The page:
Education Information: AICTE approves inclusion of Geospatial as a subject in GATE and NET exam  |  Health Monitor: It’s Suicidal  |  National Edu News: Webinar on Regulatory Reforms in Higher Education  |  National Edu News: Indian Institutes of Information Technology Laws (Amendment) Bill, 2020  |  Teacher Insights: DIKSHA offers training of teachers for online classes  |  Teacher Insights: Webinar on “Examination and Assessment Reforms”  |  Leadership Instincts: STIP 2020: Experts discuss women’s participation and leadership in science   |  Education Information: Government to set up Medical Devices Park in Kerala  |  Teacher Insights: Webinar on “Competency Based Education and Learning Outcomes”   |  National Edu News: NEP aims at creating individuals well equipped with the key 21st century skills  |  Policy Indications: Govt initiatives to ensure studies of school going children during COVID-19  |  Leadership Instincts: Education Minister virtually confers Second Utkrisht Sansthan Vishwakarma Award   |  Policy Indications: Govt takes initiatives to improve the global ranking of Indian institutions  |  Policy Indications: 'Govt ensures equal access to online education for all sections of society'   |  Teacher Insights: New NEP emphasizes on CPD for improvement of skills of teachers   |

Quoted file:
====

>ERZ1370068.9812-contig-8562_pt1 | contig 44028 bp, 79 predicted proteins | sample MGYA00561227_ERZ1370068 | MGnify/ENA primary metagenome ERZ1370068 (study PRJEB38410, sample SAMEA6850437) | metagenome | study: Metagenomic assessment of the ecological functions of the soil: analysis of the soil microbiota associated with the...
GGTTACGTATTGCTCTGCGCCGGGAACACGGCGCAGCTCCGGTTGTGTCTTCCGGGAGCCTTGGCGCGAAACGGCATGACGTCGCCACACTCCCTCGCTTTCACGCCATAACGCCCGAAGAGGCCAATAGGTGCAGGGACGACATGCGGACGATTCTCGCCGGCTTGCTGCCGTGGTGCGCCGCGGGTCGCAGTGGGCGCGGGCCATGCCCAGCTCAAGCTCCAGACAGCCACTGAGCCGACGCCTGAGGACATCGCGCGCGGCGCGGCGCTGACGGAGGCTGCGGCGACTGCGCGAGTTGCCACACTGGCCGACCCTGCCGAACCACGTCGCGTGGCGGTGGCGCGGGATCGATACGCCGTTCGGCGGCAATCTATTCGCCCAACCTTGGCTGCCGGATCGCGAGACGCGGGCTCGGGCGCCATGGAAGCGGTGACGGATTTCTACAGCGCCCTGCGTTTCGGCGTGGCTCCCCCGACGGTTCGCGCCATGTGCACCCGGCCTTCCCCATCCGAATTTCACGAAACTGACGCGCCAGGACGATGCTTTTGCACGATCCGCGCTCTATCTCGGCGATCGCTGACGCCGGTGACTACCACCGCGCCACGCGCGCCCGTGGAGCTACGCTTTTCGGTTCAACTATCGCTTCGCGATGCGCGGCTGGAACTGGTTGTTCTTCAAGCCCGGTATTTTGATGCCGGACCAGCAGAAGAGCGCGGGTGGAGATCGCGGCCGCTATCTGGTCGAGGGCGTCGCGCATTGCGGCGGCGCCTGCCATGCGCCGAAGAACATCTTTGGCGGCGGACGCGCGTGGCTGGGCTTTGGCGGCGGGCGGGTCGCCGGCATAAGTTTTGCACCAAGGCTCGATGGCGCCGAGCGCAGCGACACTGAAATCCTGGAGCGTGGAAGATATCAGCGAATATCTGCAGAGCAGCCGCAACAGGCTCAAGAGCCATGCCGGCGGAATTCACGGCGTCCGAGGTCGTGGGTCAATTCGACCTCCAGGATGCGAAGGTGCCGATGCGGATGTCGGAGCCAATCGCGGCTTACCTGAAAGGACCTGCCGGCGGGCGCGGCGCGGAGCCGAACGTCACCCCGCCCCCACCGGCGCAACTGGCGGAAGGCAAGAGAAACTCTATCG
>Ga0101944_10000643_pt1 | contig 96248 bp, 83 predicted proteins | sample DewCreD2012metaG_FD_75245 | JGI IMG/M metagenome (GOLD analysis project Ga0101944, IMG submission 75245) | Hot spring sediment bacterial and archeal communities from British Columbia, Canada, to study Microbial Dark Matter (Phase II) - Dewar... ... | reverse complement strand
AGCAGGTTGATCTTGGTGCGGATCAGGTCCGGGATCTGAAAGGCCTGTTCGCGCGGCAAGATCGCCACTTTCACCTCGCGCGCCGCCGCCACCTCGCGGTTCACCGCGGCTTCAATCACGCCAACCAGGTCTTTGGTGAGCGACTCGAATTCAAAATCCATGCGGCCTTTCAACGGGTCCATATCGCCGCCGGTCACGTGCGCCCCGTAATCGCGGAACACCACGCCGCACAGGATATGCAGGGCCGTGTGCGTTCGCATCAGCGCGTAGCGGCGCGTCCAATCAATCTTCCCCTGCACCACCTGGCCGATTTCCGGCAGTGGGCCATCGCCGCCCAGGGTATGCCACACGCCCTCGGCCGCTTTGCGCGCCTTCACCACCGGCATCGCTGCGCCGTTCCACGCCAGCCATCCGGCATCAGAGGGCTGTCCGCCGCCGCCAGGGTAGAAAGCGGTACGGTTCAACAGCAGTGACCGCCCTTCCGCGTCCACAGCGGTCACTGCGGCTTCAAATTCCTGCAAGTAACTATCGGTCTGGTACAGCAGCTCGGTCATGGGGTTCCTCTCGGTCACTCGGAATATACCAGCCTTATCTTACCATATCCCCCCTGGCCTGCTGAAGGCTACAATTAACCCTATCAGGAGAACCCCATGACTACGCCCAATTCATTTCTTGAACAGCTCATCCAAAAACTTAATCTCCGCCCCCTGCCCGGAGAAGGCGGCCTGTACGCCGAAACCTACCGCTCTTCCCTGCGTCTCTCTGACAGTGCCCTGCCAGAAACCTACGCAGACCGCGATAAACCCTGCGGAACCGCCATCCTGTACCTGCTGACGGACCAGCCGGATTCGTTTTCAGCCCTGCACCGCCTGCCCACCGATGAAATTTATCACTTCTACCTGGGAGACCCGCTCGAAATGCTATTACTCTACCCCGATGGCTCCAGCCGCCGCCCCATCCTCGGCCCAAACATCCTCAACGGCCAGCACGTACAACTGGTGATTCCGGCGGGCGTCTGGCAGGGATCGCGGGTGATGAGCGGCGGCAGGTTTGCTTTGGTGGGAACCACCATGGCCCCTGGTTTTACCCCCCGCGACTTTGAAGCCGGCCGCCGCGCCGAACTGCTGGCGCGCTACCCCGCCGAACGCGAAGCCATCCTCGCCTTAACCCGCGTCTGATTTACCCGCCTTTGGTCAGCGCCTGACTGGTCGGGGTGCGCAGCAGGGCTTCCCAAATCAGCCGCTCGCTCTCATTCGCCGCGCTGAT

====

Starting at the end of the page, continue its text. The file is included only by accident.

December 16, 2017 Saturday 04:11:14 PM IST

HOW MATHS AT HOME CAN HELP YOUNG CHILDREN

Parent Interventions

Young children who engage in math activities at home with their parents not only improve their math skills, but also their general vocabulary, according to research from Purdue University. The findings are published online in the Journal of Experimental Child Psychology.

Amy Napoli, a doctoral student in the Department of Human Development and Family Studies who led the study, says, "One of the reasons could be the dialogue that happens when parents are teaching their children about math and asking questions about values and comparisons, which helps these young children improve their oral language skills."

Parents can encourage math learning at home in many ways, like talking about counting, connecting numbers to quantities and comparing values - more and less. For instance the mother tells her child, "I have left you three cookies for a snack" rather than "I have left you cookies for a snack."

"This focus on math doesn't usually happen  at home, but when parents do include math concepts it can make a difference," said Napoli, who is working on tools to help parents improve math-related instruction at home. "When working with families there is a math-related anxiety aspect, and that is probably why more parents focus on literacy than on math. But if you can count, then you can teach something to your child."


This study evaluated 116 preschool children, ages 3-5. The researchers assessed the children's math and language skills in the fall and spring of the preschool year.

Comments